Kakegurui: Compulsive Gambler resists easy labels, combining elements of a tournament manga, high school drama, and instructional comic. The plot focuses on Yumeko Jabami, a wealthy girl who transfers to Hyakkaou Private Academy, one of those only-in-manga institutions where the curriculum emphasizes poker and roulette instead of reading and writing. Although Jabami seems demure, her pleasant demeanor turns to maniacal resolve at the first mention of gambling. Within hours of arriving at Hyakkaou, she’s engaged in a high-stakes game of rock, paper, scissors with another student, betting ¥10,000,000 on the outcome. (When in Rome, I guess?)
To make the contest more exciting, author Homura Kawamoto adds a few novel rules, transforming a simple set of challenges into a complex game of chance involving cards, ballot boxes, and voting. He also raises the dramatic stakes by initially portraying Jabami as impulsive — even foolish — in her decision to stake ¥500,000 on a single face-off. By the end of the game, however, we realize just how cunning and observant Jabami really is, as she not only triumphs over her snotty opponent Saotome, but does so by figuring out how Saotome was cheating and using that information against her.
What really puts this chapter over the top is the artwork. Toru Naomura stages the contest like an extreme sporting event, using her entire bag of tricks to convey the contestants’ intense effort — sweatdrops, speedlines, split screens, sound effects — and mimicking the kind of camera work that ESPN trots out for the X Games. The fluid, inventive layouts are also key to making these betting matches come to life, artfully illustrating the rules of play without too much speechifying; even the most inexperienced Go Fish player could follow the game and calculate Jabami’s odds of winning. Naomura’s most effective gambit, however, is the way she draws Jabami’s face. When Jabami is playing her cards close to the vest, her eyes resemble dark, placid pools, but when she’s trouncing the competition, her eyes go supernova, turning into a set of concentric, fiery rings that mimic the line work in Saul Bass’ iconic Vertigo poster:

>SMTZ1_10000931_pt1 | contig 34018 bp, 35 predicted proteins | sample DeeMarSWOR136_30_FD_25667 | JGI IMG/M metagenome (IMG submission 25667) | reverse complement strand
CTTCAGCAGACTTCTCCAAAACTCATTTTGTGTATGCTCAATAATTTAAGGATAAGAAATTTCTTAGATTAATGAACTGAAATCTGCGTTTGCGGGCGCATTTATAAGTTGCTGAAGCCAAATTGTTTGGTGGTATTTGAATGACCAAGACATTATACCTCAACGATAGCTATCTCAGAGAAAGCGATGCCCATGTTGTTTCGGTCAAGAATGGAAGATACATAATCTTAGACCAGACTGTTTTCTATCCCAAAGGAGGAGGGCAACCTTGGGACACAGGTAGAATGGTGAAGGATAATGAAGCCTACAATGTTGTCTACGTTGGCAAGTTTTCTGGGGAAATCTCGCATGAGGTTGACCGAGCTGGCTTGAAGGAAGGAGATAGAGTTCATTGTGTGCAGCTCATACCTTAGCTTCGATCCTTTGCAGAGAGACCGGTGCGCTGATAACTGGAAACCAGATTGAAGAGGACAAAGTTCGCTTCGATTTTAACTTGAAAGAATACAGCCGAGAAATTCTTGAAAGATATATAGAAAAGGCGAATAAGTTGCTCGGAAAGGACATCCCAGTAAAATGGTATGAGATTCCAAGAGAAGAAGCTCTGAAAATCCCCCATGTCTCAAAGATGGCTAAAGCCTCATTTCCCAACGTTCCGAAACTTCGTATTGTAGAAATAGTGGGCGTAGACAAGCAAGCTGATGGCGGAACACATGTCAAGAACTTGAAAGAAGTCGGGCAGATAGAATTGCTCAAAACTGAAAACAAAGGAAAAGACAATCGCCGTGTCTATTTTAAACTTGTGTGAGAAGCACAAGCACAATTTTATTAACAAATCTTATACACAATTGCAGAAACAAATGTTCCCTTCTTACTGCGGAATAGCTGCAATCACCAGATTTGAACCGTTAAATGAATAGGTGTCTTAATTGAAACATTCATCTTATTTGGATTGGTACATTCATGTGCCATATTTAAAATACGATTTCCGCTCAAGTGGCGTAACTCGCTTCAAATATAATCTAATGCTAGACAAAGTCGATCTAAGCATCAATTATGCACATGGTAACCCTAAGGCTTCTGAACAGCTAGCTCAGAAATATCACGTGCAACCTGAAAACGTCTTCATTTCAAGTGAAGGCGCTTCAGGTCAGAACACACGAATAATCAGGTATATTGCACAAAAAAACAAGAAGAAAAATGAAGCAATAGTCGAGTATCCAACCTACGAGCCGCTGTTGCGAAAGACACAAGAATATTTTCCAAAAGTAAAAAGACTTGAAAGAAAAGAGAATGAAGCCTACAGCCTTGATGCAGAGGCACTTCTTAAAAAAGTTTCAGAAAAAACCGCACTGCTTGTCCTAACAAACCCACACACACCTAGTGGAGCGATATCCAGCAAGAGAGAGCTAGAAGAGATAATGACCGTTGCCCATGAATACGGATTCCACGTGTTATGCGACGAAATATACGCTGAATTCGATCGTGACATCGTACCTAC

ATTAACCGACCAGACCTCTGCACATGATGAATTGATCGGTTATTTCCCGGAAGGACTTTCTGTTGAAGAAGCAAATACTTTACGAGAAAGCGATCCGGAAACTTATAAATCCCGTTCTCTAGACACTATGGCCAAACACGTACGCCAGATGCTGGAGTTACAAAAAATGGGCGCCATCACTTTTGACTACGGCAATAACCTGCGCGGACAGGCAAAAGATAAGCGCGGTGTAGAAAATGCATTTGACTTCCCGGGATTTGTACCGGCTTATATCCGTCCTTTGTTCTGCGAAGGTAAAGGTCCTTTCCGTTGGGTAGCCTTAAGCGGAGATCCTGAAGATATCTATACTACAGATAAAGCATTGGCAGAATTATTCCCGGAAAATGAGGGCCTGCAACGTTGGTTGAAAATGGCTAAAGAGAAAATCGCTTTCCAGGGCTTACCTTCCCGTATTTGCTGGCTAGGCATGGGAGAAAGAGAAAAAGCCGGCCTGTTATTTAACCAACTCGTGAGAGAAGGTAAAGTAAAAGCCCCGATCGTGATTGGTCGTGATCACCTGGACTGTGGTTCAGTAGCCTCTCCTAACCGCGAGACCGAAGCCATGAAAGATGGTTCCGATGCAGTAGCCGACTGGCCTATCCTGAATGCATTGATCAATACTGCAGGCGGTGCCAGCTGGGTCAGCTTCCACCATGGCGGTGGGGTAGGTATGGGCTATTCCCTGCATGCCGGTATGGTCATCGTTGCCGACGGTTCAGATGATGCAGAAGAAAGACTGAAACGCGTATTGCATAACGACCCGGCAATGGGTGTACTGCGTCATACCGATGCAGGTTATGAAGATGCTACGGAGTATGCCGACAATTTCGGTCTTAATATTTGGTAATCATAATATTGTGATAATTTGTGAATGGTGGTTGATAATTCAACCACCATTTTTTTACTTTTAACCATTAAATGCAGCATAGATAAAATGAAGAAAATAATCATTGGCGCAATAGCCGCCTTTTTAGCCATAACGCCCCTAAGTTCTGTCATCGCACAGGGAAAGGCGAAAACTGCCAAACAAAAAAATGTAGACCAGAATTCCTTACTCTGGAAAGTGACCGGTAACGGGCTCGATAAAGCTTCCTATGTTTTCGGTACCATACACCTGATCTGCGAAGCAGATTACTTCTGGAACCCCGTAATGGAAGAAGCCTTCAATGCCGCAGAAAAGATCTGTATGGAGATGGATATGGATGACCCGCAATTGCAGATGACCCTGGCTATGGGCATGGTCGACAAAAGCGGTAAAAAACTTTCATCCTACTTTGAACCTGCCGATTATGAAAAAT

For all the swagger with which Jabami’s first match is staged, it’s clear that Kawamoto is more interested in the mechanics of gameplay than in the development of three-dimensional characters or the introduction of new plot twists. Each of the subsequent chapters follows the same basic pattern as the first, with Jabami besting her opponent after blowing the whistle on her for cheating. Then there’s the fanservice: Naomura never misses an opportunity to draw an extreme mammary close-up or a glimpse of underwear. And ugly underwear, I might add; Naomura’s artwork is solid, but her application of plaid screentone is so clumsy that it screams MacPaint.
Despite these shortcomings, volume one of Kakegurui is a fun, trashy read that has the good graces not to take itself too seriously. I’m not sure if the premise is strong enough to sustain my interest for more than a few volumes, as the series’ cast of schemers, cheaters, and sadists seem doomed to repeat the same patterns of behavior from chapter to chapter. I put my odds of continuing with Kakegurui at 3 to 1, but other readers may find the psychological combat between Jabami and her opponents enough to persevere through seven or ten installments.
KAKEGURUI: COMPULSIVE GAMBLER, VOL. 1 • STORY BY HOMURA KAWAMOTO, ART BY TORU NAOMURA • TRANSLATED BY MATTHEW ALBERTS • YEN PRESS • 240 pp. • RATING: OT, FOR OLDER TEENS (16+)